When we planned our week-long stay on the Île d'Oléron, we imagine eating fish and other "fruits of the sea" (fruits de mer) every day. We figure that with good weather we'd be able to eat lunch outside on a terrasse, where the dog would be welcome.
Instead, this is what we were faced with. The commercial fishermen were on strike, and the fishing boats were confined to port. The restaurants on the island had run out of fish. The fish markets at the island's main fishing port, La Cotinière, were shut up tight. Remember, plus de poissons means "we're out of fish" or "no more fish" it's a negative.
The only fish to be had was shellfish. Luckily, all three of us enjoy mussels, clams, oysters, etc. We didn't have the moules + frites in this place, but we were tempted. Instead, we shopped in outdoor markets and made dinner at the gîte. In fact, we went to only one restaurant all week. The first photo above shows the fish one of us had in that restaurant.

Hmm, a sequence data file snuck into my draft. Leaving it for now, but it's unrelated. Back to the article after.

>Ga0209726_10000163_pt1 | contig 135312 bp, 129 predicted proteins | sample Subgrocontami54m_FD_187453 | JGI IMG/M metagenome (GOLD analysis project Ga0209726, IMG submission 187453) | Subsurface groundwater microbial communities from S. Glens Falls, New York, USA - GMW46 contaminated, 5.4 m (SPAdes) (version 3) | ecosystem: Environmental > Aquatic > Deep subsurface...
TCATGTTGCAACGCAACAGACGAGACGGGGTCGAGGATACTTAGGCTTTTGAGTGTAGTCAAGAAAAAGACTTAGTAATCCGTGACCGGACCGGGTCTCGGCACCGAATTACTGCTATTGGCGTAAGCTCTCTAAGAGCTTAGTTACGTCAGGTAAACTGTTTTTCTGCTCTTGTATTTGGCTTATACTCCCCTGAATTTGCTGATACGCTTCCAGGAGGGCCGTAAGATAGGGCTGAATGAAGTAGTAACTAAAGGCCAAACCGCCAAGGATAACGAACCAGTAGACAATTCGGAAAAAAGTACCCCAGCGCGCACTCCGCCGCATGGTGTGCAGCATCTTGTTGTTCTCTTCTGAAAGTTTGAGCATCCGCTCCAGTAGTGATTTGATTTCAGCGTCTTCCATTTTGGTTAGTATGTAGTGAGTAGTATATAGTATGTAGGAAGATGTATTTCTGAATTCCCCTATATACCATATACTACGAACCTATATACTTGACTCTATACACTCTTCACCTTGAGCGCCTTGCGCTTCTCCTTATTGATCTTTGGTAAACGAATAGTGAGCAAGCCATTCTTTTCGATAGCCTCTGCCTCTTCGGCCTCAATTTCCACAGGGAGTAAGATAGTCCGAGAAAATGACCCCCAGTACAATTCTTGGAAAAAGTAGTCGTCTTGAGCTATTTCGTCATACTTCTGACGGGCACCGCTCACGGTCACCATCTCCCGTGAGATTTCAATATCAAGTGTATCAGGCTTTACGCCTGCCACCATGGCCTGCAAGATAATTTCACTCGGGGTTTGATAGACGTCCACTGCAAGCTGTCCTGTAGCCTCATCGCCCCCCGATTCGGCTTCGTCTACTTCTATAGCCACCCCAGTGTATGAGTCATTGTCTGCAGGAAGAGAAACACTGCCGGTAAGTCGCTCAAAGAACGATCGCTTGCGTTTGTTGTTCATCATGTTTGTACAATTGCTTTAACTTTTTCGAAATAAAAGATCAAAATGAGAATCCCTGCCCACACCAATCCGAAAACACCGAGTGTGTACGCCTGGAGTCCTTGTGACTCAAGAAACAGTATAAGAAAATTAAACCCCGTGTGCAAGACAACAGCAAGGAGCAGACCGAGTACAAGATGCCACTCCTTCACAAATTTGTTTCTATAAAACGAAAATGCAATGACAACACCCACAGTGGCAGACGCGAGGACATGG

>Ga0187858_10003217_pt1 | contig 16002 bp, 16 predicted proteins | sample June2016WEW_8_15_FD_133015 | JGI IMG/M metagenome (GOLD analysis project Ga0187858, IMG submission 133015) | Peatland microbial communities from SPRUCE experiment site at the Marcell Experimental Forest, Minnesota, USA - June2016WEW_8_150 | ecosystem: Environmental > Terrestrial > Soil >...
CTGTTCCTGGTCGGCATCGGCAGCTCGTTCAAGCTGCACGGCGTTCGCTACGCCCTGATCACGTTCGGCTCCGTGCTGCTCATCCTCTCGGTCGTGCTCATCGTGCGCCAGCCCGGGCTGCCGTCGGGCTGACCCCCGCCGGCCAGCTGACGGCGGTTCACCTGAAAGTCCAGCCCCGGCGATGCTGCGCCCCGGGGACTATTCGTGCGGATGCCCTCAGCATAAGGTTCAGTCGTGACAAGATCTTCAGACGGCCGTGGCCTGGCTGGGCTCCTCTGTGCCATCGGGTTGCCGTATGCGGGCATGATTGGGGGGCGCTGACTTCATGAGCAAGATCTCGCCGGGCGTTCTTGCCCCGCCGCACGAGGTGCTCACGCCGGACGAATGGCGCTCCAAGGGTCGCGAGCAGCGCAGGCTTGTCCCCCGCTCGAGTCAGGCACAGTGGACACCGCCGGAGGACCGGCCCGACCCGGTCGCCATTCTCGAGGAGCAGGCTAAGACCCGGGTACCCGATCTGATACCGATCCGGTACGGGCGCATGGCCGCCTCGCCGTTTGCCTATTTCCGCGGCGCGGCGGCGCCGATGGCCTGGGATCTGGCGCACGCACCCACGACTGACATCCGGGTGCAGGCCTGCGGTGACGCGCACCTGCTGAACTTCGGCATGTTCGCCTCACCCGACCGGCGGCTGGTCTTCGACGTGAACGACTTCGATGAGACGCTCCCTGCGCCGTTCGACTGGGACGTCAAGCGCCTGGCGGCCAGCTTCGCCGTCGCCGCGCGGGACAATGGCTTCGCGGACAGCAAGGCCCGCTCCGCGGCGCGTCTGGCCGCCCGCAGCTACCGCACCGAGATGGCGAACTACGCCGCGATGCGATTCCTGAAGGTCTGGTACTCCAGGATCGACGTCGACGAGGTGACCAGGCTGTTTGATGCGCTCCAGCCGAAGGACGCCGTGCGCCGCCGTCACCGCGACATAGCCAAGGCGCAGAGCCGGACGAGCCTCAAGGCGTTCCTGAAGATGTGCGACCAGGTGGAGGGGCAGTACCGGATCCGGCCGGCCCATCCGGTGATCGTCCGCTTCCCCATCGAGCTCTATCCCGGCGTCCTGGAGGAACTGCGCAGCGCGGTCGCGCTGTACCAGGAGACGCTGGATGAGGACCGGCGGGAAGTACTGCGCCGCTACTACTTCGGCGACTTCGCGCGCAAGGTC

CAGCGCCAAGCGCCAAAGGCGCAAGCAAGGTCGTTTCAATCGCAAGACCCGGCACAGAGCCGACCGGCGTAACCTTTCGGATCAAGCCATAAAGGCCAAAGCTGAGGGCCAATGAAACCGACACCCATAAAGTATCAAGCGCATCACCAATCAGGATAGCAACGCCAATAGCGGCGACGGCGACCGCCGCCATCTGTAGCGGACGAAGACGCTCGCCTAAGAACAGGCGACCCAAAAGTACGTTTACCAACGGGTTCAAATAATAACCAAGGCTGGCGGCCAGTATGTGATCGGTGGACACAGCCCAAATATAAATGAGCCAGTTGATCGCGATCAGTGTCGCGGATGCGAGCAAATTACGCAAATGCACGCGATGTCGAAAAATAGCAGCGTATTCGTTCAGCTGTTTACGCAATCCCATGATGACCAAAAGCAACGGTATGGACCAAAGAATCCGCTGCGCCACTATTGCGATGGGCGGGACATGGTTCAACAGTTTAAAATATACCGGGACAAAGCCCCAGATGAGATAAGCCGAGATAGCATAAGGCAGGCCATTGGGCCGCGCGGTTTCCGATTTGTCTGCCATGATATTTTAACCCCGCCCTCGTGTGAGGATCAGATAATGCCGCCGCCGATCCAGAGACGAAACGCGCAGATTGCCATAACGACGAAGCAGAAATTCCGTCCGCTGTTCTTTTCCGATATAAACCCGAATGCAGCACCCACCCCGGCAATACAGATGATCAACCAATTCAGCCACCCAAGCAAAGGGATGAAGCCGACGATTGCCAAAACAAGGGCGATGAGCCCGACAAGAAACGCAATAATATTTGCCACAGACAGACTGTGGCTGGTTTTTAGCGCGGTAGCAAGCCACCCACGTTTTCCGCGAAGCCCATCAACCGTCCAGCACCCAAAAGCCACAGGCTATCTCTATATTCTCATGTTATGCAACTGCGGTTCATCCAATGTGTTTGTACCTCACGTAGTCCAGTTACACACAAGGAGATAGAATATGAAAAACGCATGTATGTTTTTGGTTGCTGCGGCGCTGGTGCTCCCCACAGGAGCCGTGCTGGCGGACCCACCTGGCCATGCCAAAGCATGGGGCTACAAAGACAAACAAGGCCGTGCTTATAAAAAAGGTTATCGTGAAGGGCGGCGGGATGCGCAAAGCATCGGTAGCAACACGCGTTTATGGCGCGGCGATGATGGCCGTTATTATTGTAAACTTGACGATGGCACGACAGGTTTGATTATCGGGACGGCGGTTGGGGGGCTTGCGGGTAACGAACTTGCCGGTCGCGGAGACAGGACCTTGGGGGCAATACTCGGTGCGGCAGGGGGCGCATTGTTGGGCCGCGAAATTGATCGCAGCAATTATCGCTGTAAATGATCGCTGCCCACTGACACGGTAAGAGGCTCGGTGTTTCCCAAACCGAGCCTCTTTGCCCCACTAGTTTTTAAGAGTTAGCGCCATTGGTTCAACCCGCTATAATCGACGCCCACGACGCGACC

At an open-air market in La Cotinière, we discovered a new edible mollusk — one we had never heard of before. It's a small bivalve, like a clam but with a more delicate shell. It's a local fruit de mer, and it's called a lavagnon in local parlance.
We decided to try it. And we all liked it. It was easy to cook and very flavorful. We just the whole lavagnons, shells and all, in a pan, poured on some white wine, and heated everything up until the lavagnon shells popped open.
Seasoned with a generous amount of black pepper and chopped parsley, it was tasty and filling. Especially because it was served over spaghetti, to which the lavagnon broth gave good flavor. For nearly 10 years after that trip, we could find lavagnons at the Saturday morning market in Saint-Aignan. Sadly, the fishmonger who used to come here every weekend from Oléron and set up in the market, retired a few years ago. No more lavagnons for us, but we've found we can make the same pasta and shellfish dish with cockles (coques), which are equally delicious and sell for about the same price.